NOV. '98
As the fifth series of Star Trek: Voyager gets underway, Kate Mulgrew looks back on a season of change and growth for Captain Kathryn Janeway and her crew aboard the U.S.S. Voyager.
 Interview by Lou Anders 

      Star Trek: Voyager's fourth season was a time of transition and change. The Executive Producer, Jeri Taylor, ended her tenure, while Brannon Braga stepped into her shoes. One cast member, Jennifer Lien, left the series, to be replaced by Jeri Ryan as SEVEN OF NINE. The replacement was largely a gamble on the part of the show's producers, but it paid off, netting the show enormous media exposure world-wide. The creators pulled out all the stops on sweeping epics like The Year of Hell and The Killing Game. It was quite a time. Now, already five episodes deep into the next season, Kate Mulgrew looks back on the last year.

     "Foremost," she says, "I feel that there was a writing breakthrough for Janeway, in conjunction with an acting breakthrough, in the last season. I felt a relaxation, a strength and a focus that I had not experienced until now. I have a funny feeling deep in my bones that this has to do with the then subtle take-over of Brannon Braga as executive producer, and by his now very noticeable presence. I think Brannon has a particular gift for Janeway. I know that sounds odd, because he's young and wickedly clever, rather dark, and terribly smart, but he understands her. He understands her voice, and perhaps he understands Kate Mulgrew's voice in a way that others haven't grasped.

     "So I have had great fun this last season. In fact, it's been like.., what could I compare it to? I feel like an athlete who's finally found his stride. That happened last year. There was a lot of Janeway last year, and there was a lot of Seven of Nine last year. There was the introduction of a new character, and the loss of an old one, which was both difficult and fascinating. I think it was clear that UPN [the United Paramount Network] felt very strongly that they needed to develop and establish Seven of Nine quickly, so the other characters were sort of lost in that mad rush to get her clearly identified. So I missed them last season. However, I think I was very aware of the fact that it was just a matter of time before everything would balance out, and indeed it has. So I think it was a seminal year."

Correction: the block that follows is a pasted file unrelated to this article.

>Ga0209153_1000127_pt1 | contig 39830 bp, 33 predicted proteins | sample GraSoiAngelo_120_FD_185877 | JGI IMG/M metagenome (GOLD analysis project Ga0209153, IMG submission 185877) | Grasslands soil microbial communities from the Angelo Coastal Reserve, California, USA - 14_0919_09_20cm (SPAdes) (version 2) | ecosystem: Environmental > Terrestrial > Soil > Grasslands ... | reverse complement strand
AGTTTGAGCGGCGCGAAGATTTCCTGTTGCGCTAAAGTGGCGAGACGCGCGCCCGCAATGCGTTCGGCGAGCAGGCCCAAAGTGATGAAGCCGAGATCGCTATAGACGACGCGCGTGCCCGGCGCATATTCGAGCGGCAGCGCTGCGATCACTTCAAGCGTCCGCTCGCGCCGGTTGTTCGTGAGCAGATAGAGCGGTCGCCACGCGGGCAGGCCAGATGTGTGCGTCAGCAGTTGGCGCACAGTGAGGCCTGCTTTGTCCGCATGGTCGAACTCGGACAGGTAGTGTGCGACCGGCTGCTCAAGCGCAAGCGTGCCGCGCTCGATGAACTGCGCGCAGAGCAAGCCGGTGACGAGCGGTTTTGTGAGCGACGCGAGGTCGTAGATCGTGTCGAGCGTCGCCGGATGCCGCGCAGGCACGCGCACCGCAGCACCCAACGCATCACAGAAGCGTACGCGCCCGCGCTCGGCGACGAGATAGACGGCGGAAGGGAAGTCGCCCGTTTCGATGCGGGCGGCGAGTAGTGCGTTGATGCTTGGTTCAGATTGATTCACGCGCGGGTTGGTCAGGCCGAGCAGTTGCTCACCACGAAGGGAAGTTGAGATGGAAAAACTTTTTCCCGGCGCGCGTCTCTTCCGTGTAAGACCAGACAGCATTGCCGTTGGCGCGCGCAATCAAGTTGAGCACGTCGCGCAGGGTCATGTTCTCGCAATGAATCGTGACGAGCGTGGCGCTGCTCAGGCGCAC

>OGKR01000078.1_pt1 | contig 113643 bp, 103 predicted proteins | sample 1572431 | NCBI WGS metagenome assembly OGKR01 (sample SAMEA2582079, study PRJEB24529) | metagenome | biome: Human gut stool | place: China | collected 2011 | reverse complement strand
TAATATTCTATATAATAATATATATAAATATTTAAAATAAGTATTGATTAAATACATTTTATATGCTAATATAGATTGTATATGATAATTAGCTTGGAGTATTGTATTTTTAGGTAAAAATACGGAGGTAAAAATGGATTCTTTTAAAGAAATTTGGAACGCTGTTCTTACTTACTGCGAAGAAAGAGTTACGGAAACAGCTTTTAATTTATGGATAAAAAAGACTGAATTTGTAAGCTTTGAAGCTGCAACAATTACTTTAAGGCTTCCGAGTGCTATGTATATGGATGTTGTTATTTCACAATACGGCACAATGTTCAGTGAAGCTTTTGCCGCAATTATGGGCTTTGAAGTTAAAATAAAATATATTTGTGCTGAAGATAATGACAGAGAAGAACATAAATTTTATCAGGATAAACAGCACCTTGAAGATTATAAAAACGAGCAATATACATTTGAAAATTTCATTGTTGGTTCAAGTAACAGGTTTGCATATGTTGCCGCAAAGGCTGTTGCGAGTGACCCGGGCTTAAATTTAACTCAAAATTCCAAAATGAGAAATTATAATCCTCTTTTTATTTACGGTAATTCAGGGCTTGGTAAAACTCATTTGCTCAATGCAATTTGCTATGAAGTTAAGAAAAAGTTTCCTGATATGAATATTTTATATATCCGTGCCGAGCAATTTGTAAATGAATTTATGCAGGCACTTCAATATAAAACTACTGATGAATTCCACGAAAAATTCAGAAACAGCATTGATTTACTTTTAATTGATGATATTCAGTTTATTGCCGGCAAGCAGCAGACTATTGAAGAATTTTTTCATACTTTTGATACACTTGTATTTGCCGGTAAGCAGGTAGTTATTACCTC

There is no denying that season four was the season of Seven of Nine. In fact, it's astonishing how far the character has come in just under 26 episodes. "I think those were the orders from UPN," says Mulgrew. "It was an attempt to boost the ratings, and I think it was successful, although I don't follow the numbers. She was certainly given a great deal of attention and a great deal of press, and that was beneficial to the show."

     Seven also seems to have shed new light on Janeway's character. In issue 44 of STAR TREK Monthly, newly appointed Executive Producer Brannon Braga told readers that he felt Seven was the foil and partner Janeway had been lacking - the Spock to her Kirk, as it were. Does Mulgrew agree with this assessment? "I do, although we also have a warm relationship, she and I, which Jeri and I share. I think there's much to be explored here. I think I know what Brannon's saying. He's talking about a screen chemistry, and I'm all for that. I certainly think Seven has a wonderful and curious strength on camera, which stimulates Janeway. There's something sort of physical about both of us that works in a challenging way, so I'd love to see that continue, but not to the exclusion of the other regular characters. Brannon and I have talked about this at length. I think the beauty of Star Trek: Voyager is this family, and no one should suffer. No one should be lost."

     While their characters often spark on stage, behind the camera it is a different story. "Jeri's a good ol' gal from Chicago, you know, and I'm an Iowa girl, so we laugh together and she's a sport. I think she had a tough year. She has a lot on her plate, and I think she does very well with Seven, and I like her."